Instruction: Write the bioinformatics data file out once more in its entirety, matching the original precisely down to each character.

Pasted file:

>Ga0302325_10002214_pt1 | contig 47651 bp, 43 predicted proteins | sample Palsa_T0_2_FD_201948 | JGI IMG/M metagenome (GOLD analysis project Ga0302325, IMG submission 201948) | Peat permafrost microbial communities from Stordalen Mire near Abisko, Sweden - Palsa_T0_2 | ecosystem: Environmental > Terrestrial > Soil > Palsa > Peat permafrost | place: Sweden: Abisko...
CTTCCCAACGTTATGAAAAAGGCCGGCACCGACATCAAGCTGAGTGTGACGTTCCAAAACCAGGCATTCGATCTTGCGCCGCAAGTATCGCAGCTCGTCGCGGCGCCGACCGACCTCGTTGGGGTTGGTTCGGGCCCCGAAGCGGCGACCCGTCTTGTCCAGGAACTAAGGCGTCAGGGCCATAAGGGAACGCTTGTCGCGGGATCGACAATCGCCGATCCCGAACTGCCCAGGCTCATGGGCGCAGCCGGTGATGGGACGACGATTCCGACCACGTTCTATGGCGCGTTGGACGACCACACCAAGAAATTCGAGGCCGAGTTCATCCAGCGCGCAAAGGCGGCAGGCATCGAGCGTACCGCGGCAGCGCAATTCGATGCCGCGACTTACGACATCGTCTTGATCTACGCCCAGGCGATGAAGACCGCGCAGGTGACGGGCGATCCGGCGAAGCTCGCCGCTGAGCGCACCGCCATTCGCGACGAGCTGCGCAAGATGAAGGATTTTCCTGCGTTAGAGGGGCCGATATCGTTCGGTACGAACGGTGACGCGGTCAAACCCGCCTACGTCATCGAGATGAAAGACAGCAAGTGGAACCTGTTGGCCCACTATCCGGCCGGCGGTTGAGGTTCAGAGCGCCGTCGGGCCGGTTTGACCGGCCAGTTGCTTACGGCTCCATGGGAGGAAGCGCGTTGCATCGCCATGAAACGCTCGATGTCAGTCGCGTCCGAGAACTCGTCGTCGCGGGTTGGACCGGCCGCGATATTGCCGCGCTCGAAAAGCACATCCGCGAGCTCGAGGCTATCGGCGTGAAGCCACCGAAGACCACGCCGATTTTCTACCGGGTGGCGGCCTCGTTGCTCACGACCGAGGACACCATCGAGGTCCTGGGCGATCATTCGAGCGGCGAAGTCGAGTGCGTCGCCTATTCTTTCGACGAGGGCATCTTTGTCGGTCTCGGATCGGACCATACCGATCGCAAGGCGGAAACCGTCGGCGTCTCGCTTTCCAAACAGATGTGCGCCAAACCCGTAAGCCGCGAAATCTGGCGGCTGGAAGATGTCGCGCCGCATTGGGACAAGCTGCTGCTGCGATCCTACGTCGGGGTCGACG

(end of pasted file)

>Ga0302325_10002214_pt1 | contig 47651 bp, 43 predicted proteins | sample Palsa_T0_2_FD_201948 | JGI IMG/M metagenome (GOLD analysis project Ga0302325, IMG submission 201948) | Peat permafrost microbial communities from Stordalen Mire near Abisko, Sweden - Palsa_T0_2 | ecosystem: Environmental > Terrestrial > Soil > Palsa > Peat permafrost | place: Sweden: Abisko...
CTTCCCAACGTTATGAAAAAGGCCGGCACCGACATCAAGCTGAGTGTGACGTTCCAAAACCAGGCATTCGATCTTGCGCCGCAAGTATCGCAGCTCGTCGCGGCGCCGACCGACCTCGTTGGGGTTGGTTCGGGCCCCGAAGCGGCGACCCGTCTTGTCCAGGAACTAAGGCGTCAGGGCCATAAGGGAACGCTTGTCGCGGGATCGACAATCGCCGATCCCGAACTGCCCAGGCTCATGGGCGCAGCCGGTGATGGGACGACGATTCCGACCACGTTCTATGGCGCGTTGGACGACCACACCAAGAAATTCGAGGCCGAGTTCATCCAGCGCGCAAAGGCGGCAGGCATCGAGCGTACCGCGGCAGCGCAATTCGATGCCGCGACTTACGACATCGTCTTGATCTACGCCCAGGCGATGAAGACCGCGCAGGTGACGGGCGATCCGGCGAAGCTCGCCGCTGAGCGCACCGCCATTCGCGACGAGCTGCGCAAGATGAAGGATTTTCCTGCGTTAGAGGGGCCGATATCGTTCGGTACGAACGGTGACGCGGTCAAACCCGCCTACGTCATCGAGATGAAAGACAGCAAGTGGAACCTGTTGGCCCACTATCCGGCCGGCGGTTGAGGTTCAGAGCGCCGTCGGGCCGGTTTGACCGGCCAGTTGCTTACGGCTCCATGGGAGGAAGCGCGTTGCATCGCCATGAAACGCTCGATGTCAGTCGCGTCCGAGAACTCGTCGTCGCGGGTTGGACCGGCCGCGATATTGCCGCGCTCGAAAAGCACATCCGCGAGCTCGAGGCTATCGGCGTGAAGCCACCGAAGACCACGCCGATTTTCTACCGGGTGGCGGCCTCGTTGCTCACGACCGAGGACACCATCGAGGTCCTGGGCGATCATTCGAGCGGCGAAGTCGAGTGCGTCGCCTATTCTTTCGACGAGGGCATCTTTGTCGGTCTCGGATCGGACCATACCGATCGCAAGGCGGAAACCGTCGGCGTCTCGCTTTCCAAACAGATGTGCGCCAAACCCGTAAGCCGCGAAATCTGGCGGCTGGAAGATGTCGCGCCGCATTGGGACAAGCTGCTGCTGCGATCCTACGTCGGGGTCGACG